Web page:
Wednesday, September 28, 2011

Fantastic Fest 2011: Apocalypse, Animation, and Horror, oh my!

I haven't had a free moment to sit down and write up the more minor things I've seen and done here at Fantastic Fest, but I figured I better do so before the festival ends this weekend. It's been a busy, hot week here in Austin, and I'm loving it. I figured I would do a short piece on the more minor events and films that I've seen and done here. (I'll do a more in-depth review of We Need to Talk About Kevin, Melancholia, A Boy and His Samurai, and the American Werewolf in London screening later).

First off, my day on Saturday started with the Animated Shorts. It was a great way to start the morning off. None of them truly jumped out at me as truly phenomenal at first, and there were a few stinkers. But a few did stick with me. First, there's Path of Blood: Demon at the Crossroads of Destiny, a 3 minute short about a ronin who cuts down every enemy in his path mercilessly as he walks down the Path of Blood. Endearingly animated with colored construction paper, it's funny and charming. Also, there was a CGI short called The Lady Paranorma, about a woman who could hear the dead but not see them, so she felt very alone. Beautifully rendered and told like a Grimm's fairy tale, it was magical. In the humor department, there is a short called Lazarov, about Russian scientists trying to resurrect a dead rooster by Frankenstein means, only to have the rooster go nuts and attack the hapless assistant, before being killed once again. It's probably the funniest thing I've seen in a long time, and had the entire audience in stitches and sustained laughter long after the short had ended. Lastly, a claymation short called The Last Norwegian Troll played, and it is a real stunner. Beautifully animated, funny, sweet, and heart-warming, I seriously hope it is submitted for Oscar  consideration in the Best Animated Short Film category. A perfect little tale of feeling unwanted.

Afterwards, I also got to see the new blu-ray print of Lucio Fulci's camp cult classic; Zombie. The film is as hilariously trashy-B-movie as ever, and it was great seeing it with an audience. If you've never seen it, check it out. There is a scene where a zombie battles a shark underwater. What are you waiting for?

In addition I saw a new film called The Day, a post-apocalyptic action thriller (with Dominic Monaghan, Shannyn Sossamon, and Shawn Ashmore) that plays like every home invasion film ever, and is pretty by the numbers. It's not very good, but also not bad. Mostly serviceable. The actors all give strong efforts, and I admit I was engaged for a couple of hours. But it's not something I would have sought out outside of this festival. Admittedly, I was mostly taken with how much better the world it builds could be translated into a TV series, rather than a brief film. Hey, it can't be any worse than The Walking Dead right? Though I must say, the Q&A with the film's writer, producer, and Dominic Monaghan afterwards was far more entertaining than the film itself. At the end of the day, a harmless venture into a tried and true genre formula, that will inevitably just be a direct-to-video release relegated to Saturday afternoon cable.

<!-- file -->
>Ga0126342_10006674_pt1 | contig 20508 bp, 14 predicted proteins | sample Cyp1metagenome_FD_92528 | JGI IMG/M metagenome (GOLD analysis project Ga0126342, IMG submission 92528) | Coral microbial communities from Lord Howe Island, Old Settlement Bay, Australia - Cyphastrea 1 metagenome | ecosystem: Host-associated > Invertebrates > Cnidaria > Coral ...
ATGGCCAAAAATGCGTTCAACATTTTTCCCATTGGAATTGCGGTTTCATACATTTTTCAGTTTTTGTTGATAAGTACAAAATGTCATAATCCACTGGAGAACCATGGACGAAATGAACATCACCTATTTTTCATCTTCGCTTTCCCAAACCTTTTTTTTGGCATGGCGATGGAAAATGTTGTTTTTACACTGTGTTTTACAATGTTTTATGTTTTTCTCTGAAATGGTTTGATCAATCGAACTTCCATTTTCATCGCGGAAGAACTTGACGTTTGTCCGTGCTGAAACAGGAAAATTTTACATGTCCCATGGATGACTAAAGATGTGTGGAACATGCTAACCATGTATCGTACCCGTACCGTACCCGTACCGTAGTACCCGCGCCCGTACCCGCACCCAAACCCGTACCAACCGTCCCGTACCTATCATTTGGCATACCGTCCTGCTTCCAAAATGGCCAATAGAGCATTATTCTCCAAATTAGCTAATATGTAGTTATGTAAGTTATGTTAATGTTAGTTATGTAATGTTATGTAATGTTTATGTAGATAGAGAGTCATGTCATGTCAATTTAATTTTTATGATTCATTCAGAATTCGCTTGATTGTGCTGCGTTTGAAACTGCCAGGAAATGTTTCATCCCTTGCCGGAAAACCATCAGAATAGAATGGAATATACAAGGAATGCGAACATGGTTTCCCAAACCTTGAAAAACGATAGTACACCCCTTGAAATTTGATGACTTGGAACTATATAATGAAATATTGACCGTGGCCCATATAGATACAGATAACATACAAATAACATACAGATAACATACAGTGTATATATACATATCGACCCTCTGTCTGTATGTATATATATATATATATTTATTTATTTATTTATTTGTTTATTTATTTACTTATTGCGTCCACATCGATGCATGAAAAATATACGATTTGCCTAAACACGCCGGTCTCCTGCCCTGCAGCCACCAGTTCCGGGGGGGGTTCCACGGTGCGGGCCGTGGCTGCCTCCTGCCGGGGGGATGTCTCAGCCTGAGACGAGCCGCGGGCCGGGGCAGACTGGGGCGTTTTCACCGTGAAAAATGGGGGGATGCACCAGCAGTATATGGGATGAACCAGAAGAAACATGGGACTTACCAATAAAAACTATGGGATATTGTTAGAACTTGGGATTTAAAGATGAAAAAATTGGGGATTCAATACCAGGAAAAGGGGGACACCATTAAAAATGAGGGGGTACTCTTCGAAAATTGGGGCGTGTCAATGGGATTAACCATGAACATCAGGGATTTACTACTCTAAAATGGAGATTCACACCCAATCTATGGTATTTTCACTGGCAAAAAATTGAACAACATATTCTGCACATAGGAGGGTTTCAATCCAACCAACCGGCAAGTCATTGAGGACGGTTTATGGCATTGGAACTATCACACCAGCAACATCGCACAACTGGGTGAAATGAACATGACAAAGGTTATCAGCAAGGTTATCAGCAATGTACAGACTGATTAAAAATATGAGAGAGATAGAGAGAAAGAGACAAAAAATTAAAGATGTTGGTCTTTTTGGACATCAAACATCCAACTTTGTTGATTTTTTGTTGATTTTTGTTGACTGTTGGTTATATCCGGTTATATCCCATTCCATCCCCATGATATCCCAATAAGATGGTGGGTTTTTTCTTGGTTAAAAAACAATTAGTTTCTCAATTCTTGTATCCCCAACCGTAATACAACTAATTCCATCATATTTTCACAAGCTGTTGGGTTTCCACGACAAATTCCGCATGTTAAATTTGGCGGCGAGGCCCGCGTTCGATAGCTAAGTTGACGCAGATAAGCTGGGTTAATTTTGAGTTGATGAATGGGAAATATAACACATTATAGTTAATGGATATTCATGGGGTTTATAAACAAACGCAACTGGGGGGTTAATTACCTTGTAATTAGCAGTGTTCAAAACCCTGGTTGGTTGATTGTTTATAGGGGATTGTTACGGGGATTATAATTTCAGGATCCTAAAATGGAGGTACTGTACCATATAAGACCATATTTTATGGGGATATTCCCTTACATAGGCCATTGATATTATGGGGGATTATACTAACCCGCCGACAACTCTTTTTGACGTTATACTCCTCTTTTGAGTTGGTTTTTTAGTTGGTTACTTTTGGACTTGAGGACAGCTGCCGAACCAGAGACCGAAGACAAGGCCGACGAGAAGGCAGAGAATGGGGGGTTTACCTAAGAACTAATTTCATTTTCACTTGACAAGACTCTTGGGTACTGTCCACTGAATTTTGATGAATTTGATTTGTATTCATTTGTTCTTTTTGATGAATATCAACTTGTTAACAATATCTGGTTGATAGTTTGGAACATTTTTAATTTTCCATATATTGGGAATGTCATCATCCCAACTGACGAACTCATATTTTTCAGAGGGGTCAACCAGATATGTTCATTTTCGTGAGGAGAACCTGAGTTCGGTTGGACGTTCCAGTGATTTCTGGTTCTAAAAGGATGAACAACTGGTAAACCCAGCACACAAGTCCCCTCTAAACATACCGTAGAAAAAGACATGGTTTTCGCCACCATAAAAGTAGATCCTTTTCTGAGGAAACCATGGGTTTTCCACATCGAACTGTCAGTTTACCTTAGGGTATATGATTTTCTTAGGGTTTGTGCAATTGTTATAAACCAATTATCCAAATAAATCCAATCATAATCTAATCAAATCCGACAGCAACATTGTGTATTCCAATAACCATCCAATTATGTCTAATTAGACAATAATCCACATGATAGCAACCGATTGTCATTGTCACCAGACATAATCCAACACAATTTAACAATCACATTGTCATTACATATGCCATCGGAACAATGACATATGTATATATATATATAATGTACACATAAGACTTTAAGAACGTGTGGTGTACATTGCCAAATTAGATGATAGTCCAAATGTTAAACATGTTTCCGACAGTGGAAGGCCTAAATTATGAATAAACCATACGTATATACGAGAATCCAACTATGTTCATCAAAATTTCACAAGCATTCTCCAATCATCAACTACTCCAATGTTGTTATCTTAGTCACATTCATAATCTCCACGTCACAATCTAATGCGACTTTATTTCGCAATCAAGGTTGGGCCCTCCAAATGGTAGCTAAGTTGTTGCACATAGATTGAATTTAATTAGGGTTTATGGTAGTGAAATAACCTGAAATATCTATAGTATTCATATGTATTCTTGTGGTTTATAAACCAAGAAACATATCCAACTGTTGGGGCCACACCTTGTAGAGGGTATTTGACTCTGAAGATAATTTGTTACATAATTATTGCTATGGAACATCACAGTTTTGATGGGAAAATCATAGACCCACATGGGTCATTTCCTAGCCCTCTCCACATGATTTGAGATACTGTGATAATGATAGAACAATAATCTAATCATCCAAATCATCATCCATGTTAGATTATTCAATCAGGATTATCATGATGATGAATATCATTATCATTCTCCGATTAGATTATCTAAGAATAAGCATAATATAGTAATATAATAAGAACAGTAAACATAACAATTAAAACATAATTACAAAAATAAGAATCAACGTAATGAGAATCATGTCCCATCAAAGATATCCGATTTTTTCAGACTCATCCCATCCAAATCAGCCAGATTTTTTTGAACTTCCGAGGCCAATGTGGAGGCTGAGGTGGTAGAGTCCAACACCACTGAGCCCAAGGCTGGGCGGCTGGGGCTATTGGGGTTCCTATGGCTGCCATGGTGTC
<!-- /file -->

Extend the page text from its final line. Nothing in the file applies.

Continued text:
Later on, I caught an in-fucking-tense Colombian horror film by the name of The Squad. Ultimately a flawed but effective work, the film builds an incredibly suffocating atmosphere of dread and tension from the start and only in the last 20 minutes did I exhale. A bit light on character development across the ensemble cast, but I was scared out of my wits for 2 hours, and the film appealed to my sensibilities of what truly frightens me: my own terrified imagination. Taking cues from horror classics like Alien and The Blair Witch Project, the film plays on the audience's fear of what's out there, and shows the characters slowly going insane with fear. Weak character development hurts it a bit, but it's incredibly well directed and acted, and managed to freak me out for the run time. The final shot still gives me chills.

I'll have a more detailed write-up later today on the 30th Anniversary screening of An American Werewolf in London that included a Q&A with legendary Makeup effects maestro Rick Baker and an exclusive poster from Mondo Tees, as well as my reviews for three more films by Saturday. For now, back into the fold!


Post a Comment